Northern Territory Ecology Project

A Project by Cara

Find Out More

Tree Hollows in Tropical Savanna

Hollows in trees and logs are important habitat for a lot of wildlife in tropical savannas. Hollows are generally found in the eucalyptus species (Wollybutt and Stringybark trees) that dominate the savanna. The availability of hollows can limit populations of species that are dependent on them for their survival.

The abundance of hollows in the tropical savanna of Australia are primarily driven by termites, that hollow out the tree from the inside. Tropical savannas experience a lot of disturbance by storms, cyclones and fire that can kill and remove trees from the forest.

There are many threatened species in tropical savanna that nest in hollows, however, there has been little research into the types of hollows they like to nest in and whether different species interact with another.

In northern Australia some species of small mammals have declined very rapidly over the recent decades. Some of which like to nest in hollows, these include the brush-tailed rabbit-rat, black-footed tree rat and northern brushtail possum. But there are also many other species including reptiles that like to rest in hollows as well.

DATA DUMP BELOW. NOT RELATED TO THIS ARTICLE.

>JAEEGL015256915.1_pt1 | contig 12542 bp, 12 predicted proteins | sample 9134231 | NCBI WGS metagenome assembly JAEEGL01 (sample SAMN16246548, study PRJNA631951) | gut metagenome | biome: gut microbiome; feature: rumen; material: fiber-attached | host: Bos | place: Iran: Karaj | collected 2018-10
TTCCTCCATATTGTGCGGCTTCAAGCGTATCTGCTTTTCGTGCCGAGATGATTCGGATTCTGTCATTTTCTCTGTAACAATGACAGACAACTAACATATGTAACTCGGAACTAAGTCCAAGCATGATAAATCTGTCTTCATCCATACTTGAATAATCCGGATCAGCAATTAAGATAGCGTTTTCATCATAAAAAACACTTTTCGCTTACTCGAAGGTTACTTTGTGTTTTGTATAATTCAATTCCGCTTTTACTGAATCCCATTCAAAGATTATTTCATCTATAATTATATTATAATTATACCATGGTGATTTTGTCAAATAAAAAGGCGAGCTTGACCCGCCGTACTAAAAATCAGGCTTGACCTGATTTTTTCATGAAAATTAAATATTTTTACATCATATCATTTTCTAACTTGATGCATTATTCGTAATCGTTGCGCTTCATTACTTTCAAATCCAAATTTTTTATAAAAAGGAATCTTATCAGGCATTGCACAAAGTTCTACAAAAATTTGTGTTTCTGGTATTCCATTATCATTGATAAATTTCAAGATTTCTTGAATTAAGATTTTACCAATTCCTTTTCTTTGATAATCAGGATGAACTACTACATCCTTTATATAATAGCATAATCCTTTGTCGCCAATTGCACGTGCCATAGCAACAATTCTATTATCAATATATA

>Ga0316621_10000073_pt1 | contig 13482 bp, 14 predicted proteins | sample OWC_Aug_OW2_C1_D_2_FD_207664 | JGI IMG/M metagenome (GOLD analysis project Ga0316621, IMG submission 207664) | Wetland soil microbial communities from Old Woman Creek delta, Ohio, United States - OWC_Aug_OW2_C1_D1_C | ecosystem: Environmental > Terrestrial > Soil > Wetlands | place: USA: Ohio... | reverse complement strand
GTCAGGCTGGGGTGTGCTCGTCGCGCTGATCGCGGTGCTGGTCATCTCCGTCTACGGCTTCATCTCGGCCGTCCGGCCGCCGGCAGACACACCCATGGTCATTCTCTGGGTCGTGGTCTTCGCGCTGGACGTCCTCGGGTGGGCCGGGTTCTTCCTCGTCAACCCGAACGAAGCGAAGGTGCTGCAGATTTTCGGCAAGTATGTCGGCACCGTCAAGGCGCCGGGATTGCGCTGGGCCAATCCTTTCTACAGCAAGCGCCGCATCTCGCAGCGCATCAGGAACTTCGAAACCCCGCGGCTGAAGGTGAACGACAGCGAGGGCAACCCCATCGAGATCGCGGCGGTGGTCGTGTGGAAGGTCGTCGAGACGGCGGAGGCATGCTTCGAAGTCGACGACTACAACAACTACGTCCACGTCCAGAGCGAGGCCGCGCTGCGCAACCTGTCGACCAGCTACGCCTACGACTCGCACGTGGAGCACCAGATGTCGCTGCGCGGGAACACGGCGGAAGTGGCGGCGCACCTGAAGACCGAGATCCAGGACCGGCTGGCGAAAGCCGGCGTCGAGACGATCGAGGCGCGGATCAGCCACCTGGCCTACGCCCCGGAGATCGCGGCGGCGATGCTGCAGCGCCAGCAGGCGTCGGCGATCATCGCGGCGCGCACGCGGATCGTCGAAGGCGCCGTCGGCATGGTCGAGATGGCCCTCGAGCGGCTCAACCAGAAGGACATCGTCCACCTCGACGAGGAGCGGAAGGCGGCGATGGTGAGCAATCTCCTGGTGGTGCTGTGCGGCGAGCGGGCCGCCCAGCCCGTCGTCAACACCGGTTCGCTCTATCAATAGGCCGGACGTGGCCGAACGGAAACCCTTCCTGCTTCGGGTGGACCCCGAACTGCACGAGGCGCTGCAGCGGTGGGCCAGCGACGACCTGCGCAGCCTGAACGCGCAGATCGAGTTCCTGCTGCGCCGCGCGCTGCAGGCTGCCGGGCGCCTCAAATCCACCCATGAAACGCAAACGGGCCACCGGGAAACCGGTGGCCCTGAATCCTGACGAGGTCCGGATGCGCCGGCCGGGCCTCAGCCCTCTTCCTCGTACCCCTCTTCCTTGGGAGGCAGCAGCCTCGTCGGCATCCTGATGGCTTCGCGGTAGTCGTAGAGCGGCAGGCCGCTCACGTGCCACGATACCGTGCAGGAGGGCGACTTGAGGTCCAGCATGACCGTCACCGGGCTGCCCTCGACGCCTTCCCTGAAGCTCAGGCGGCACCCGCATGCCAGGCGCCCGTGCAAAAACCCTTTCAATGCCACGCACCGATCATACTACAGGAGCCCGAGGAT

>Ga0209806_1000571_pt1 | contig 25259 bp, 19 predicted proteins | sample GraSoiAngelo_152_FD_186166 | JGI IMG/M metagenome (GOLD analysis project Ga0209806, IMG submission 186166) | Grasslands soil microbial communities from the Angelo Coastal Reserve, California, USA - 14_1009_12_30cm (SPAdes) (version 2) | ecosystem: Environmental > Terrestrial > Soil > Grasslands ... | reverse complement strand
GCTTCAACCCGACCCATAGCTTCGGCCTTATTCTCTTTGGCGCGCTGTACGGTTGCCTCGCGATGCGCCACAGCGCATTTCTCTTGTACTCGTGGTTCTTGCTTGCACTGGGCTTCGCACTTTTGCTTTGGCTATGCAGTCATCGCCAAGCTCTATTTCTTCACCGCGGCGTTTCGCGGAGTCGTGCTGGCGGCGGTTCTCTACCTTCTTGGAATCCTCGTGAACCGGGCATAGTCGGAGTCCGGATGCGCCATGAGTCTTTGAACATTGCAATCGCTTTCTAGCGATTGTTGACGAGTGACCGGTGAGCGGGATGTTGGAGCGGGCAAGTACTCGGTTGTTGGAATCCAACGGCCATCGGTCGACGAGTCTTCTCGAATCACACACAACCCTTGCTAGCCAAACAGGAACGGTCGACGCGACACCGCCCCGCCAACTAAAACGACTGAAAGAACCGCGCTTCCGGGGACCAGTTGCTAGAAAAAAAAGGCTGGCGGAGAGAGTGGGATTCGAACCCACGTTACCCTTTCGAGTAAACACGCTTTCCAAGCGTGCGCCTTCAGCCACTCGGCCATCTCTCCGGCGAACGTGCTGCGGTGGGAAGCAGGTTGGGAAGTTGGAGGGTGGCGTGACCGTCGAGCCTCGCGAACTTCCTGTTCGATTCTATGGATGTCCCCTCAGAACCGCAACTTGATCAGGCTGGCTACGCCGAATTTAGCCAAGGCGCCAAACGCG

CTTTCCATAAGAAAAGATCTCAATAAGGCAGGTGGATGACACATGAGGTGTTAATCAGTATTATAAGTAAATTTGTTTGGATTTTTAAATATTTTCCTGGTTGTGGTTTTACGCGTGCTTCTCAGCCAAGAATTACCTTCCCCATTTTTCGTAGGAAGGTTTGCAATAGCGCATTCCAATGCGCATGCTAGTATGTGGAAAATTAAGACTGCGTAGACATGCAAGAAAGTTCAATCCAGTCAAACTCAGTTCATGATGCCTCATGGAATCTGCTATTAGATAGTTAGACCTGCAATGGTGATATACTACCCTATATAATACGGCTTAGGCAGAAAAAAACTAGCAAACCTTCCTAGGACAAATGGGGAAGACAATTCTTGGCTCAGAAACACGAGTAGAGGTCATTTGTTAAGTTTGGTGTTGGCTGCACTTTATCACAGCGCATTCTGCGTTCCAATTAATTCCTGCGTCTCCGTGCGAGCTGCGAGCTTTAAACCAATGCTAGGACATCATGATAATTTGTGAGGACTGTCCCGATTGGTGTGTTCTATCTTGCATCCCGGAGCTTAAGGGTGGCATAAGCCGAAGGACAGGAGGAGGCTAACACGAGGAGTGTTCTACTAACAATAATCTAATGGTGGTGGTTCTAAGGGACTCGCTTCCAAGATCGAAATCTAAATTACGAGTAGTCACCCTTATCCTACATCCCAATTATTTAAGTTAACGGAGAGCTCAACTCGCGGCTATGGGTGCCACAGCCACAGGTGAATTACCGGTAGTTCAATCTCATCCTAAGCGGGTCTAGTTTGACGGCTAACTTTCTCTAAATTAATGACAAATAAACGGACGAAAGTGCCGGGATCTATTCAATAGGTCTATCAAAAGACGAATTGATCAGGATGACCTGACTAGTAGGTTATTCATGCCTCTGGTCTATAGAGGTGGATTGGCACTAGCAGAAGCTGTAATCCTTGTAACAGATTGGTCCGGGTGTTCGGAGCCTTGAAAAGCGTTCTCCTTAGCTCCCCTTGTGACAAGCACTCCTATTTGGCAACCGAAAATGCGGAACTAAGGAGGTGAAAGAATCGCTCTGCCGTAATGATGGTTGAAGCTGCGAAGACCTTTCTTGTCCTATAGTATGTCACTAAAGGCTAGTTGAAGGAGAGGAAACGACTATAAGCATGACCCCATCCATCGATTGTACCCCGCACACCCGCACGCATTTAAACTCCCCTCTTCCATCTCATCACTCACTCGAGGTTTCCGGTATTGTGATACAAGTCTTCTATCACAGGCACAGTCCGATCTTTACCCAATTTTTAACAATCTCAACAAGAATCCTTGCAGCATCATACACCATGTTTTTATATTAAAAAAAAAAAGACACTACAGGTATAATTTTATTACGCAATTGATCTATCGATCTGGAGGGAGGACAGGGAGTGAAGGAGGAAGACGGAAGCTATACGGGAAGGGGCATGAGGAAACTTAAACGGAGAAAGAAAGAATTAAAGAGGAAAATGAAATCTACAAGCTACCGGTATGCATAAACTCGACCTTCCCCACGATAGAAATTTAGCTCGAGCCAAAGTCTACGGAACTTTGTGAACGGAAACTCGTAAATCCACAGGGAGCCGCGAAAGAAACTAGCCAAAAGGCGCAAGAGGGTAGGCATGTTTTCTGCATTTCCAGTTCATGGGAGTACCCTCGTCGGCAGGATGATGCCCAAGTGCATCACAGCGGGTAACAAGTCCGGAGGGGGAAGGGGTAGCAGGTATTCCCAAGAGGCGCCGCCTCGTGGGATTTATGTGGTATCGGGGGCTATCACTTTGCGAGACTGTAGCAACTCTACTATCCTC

We wanted to find out some of the species that use hollows in the savanna and what types of hollows we found them most commonly at.

Learn more

Learning Activities

Learn more about these animals!

Learn more



Cara Penton (PHD Candidate)


Alex Lay (IT Graduate)

This has been developed by InspiringNT in collaboration with Charles Darwin University.

Written and designed by Cara Penton and Kathleen Penton. Web design by Alex Lay.

The data presented in this project was funded by the Australian Research Council, Department of Biodiversity, Conservation and Attractions and supported by the Tiwi Land Council, Tiwi Resources and Plantations Management Partners.

Get in contact with us for any inquiries!